A recent opinion piece in Yellowhammer News encouraged legislators to force yet another vote on legalizing gambling in Alabama. I'd like to rebut a few of the points made in that piece with my thoughts in bold. The piece began: 

“For years, the question has lingered throughout Alabama: lottery or no lottery? To game or not to game? The answer? Folks, it is already here!”

There are no legal lotteries in the State of Alabama and games of chance are prohibited by the State Constitution. The Alabama Supreme Court has ruled 13 times that §65 permits only traditional paper card bingo. Any other variations of bingo or games of chance are unlawful. Alabamians shouldn't tolerate lawlessness, and illegal operations should be shut down.

“If you haven’t ventured into any of Alabama’s three casinos owned by the Poarch Band of Creek Indians – Wind Creek Casino and Hotel Wetumpka, Wind Creek Casino and Hotel Atmore, and Wind Creek Casino and Hotel Montgomery – it’s worth the trip.

I found that both Alabamians and visitors agreed when I visited the Wind Creek Casino in Montgomery. The parking lot was packed, restaurants and convenience stores inside the casino were booming, and countless individuals were immersed in an atmosphere of entertainment.”

These federally authorized casinos have nothing to do with a state lottery. Furthermore, studies show that many state lotteries actually lose money (they ALL expand state government). Half of the states that currently have lotteries failed to break even between 2008 and 2015.

There is little/no local benefit to businesses from casinos. It is part of their business model to keep retail and restaurants on location so people continue to gamble. “A 2022 study using U.S. Census Bureau data in casino communities from 2002-2017 found that casinos did little to increase retail sales growth,” Alabama Policy Institute’s (API) December report on gambling states. “In fact, during the Great Recession (2007-2008), retail sales in casino communities shrank at a rate two to three times greater than those in non-casino communities. Employment in casino communities also grew slower across the entire study period.”

Casinos also bring additional human trafficking, drug crimes, and violent crimes along with them. Don’t believe me? Ask any honest law enforcement officer in Alabama.

“It is no wonder Indian gaming revenue has been increasing heavily since 2008.”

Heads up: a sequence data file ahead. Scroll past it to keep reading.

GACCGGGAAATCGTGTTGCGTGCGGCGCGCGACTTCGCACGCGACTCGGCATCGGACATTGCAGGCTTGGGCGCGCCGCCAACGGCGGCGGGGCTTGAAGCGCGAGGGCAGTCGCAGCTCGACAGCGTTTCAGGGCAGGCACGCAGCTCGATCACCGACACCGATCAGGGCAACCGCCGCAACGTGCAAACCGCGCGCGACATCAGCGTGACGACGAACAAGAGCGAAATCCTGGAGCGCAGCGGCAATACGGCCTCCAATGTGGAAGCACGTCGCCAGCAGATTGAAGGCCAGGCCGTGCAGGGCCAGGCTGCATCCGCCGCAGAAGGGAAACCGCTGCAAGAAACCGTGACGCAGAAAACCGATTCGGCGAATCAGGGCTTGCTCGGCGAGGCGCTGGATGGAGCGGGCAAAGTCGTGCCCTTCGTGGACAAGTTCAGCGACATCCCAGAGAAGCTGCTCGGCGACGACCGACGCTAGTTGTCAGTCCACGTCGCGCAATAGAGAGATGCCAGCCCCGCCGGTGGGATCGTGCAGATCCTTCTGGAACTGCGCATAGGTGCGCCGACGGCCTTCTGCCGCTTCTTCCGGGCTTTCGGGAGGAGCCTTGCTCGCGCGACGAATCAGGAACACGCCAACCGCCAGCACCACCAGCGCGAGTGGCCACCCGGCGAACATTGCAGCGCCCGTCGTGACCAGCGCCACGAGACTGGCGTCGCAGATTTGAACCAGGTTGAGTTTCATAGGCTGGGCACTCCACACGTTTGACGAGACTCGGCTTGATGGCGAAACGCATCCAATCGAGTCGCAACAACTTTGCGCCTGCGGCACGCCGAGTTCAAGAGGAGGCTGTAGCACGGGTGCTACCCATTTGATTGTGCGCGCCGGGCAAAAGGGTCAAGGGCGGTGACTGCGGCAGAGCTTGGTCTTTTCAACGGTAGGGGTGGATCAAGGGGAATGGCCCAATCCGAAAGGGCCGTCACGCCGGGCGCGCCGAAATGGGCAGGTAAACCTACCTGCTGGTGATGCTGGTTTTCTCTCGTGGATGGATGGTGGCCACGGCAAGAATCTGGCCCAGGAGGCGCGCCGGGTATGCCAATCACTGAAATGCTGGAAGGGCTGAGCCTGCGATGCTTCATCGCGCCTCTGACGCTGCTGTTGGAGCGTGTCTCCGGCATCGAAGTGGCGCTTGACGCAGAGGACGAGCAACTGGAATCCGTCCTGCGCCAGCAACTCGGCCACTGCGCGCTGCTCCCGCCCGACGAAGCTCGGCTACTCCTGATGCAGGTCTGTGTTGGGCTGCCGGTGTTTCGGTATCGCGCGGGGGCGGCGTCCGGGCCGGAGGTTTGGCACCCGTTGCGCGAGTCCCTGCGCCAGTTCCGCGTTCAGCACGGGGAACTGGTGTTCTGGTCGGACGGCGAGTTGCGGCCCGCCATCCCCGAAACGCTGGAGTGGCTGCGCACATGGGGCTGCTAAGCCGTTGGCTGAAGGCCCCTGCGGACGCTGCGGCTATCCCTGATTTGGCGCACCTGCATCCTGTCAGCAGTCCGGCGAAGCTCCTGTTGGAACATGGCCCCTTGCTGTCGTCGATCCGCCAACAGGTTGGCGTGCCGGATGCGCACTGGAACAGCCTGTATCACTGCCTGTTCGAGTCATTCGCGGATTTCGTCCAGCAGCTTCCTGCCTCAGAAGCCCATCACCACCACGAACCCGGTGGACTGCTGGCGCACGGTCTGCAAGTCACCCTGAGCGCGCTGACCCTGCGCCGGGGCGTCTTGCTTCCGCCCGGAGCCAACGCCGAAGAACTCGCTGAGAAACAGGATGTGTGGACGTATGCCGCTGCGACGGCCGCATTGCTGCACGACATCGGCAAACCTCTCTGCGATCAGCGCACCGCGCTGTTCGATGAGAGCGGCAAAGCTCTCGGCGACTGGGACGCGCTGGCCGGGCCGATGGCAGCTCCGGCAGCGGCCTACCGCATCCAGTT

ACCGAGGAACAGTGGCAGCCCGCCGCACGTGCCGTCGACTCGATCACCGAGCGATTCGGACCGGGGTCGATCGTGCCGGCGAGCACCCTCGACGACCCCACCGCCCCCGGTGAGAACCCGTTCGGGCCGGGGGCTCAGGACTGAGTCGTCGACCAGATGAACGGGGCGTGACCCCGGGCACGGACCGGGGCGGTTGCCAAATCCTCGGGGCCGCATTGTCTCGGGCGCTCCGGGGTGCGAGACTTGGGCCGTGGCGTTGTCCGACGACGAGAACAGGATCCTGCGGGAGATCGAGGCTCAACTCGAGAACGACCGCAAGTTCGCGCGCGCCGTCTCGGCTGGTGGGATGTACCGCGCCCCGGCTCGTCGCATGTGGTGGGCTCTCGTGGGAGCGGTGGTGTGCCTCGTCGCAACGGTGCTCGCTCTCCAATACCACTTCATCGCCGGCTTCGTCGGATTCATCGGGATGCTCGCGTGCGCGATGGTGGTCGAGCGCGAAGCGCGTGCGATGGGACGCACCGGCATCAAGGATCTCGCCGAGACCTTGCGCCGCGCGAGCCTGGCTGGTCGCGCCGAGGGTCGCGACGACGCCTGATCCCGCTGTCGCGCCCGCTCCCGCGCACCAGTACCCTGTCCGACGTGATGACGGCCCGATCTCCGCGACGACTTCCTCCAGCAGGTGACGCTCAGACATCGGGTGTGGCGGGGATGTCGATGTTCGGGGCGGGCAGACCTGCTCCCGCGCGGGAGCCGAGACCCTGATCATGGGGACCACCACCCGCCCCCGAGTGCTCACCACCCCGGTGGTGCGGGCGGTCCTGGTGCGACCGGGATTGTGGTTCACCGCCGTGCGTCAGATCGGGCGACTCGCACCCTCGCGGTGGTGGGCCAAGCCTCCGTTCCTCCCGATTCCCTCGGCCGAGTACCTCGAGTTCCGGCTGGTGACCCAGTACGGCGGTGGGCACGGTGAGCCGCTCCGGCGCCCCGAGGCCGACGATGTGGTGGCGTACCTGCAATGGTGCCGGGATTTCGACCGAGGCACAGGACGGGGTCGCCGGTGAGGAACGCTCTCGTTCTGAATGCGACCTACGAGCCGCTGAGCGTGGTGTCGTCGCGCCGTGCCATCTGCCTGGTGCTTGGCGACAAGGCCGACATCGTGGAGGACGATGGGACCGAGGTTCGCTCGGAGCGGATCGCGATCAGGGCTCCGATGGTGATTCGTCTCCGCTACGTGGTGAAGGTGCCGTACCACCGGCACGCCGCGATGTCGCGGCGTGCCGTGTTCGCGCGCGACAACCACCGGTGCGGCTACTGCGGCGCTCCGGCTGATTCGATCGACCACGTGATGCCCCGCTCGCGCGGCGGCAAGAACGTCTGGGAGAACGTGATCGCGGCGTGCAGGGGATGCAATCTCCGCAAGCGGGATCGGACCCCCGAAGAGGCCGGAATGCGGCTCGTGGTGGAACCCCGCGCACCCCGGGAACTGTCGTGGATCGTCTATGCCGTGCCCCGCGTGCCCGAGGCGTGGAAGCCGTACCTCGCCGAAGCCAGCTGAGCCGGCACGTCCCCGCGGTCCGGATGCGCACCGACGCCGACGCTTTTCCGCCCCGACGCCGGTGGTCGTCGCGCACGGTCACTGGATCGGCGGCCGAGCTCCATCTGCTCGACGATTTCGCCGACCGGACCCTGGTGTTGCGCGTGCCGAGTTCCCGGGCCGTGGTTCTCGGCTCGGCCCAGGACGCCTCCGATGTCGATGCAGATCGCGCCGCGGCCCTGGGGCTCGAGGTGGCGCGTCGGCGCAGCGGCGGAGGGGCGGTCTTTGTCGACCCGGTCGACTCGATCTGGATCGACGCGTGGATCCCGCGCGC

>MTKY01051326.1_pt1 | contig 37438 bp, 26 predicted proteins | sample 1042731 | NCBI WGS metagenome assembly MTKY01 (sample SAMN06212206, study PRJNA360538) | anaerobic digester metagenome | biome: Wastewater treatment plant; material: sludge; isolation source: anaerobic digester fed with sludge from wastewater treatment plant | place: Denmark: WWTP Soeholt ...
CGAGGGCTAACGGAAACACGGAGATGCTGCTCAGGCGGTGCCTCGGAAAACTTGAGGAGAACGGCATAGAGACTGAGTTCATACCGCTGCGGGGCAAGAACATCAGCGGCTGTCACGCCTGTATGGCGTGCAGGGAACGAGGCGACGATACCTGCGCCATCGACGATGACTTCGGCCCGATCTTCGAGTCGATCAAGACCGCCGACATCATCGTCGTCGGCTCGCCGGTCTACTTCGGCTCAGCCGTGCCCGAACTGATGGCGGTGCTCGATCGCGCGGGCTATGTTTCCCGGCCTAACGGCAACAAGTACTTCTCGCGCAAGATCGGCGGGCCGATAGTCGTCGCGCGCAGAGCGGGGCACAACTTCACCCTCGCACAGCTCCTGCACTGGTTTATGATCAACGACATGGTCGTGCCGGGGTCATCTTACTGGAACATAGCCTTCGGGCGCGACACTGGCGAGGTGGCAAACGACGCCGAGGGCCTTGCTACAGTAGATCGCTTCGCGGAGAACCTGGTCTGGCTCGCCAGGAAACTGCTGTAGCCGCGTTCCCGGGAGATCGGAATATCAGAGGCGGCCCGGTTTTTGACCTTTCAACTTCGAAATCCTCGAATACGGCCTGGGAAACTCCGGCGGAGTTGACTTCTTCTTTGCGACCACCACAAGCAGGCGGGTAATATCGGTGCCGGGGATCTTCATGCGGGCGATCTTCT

There is no such thing as gaming revenue.

Also, have you ever wondered why it used to be called gambling and now it’s called gaming (by proponents)? Gaming sounds like little children having innocent fun on a Nintendo playing Super Mario in their mom’s basement. Hard core gambling and the addictions and crime increases that follow are anything but innocent. 

“However, there’s a catch when it comes to state revenue.

These establishments operate under sovereignty, falling outside state law, leaving Alabama with no major tax benefits from their establishments.

Governor Ivey commissioned a study group in 2020, which yielded a 900-page report proving that a state lottery would bring in an estimated $200 million to $300 million, coupled with an additional $300 million to $400 million from casino gaming – a combined influx of $700 million into Alabama.”

It would COST the citizens of Alabama $1.03 billion in losses in order to “gain” state coffers much money in taxation from a lottery. Additionally, “if the state could ‘raise’ the revenue estimated in Gov. Ivey’s 2020 gambling report, it would equal only 1.6% of the state’s $43.2 billion budget for fiscal year 2023,” the December API report states. The societal cost of gambling far outweighs any tax “benefits.”

“All this time, Alabama has been enhancing the bottom line of our neighboring states instead of tapping into the potential economic windfall from a legalized lottery and gaming system.”

There is no windfall from state government attempting to benefit off the false hopes and gambling losses of our neighbors. That is simply untrue. “In states with legalized lotteries, residents were 280% more likely to have gambled in the past year, 900% more likely to have bought lottery tickets at least thirty times in the past year, and 70% more likely to report a personal gambling problem,” API’s report explains. It is estimated that almost 9% of property crimes and 12.6% of violent crimes in counties where there are casinos are due to the casino’s presence. Gambling isn't a victimless activity or harmless entertainment. 

“In a time when our service industry and small businesses are hanging on by a thread, we are shaking our heads at what could be an economic windfall for our state. Alabama needs to make some bold moves, or we are going to go underwater.”

Our state government had a $3+ billion surplus in 2023 and is slated to have a 2.2+ billion surplus in 2024. That is hardly underwater.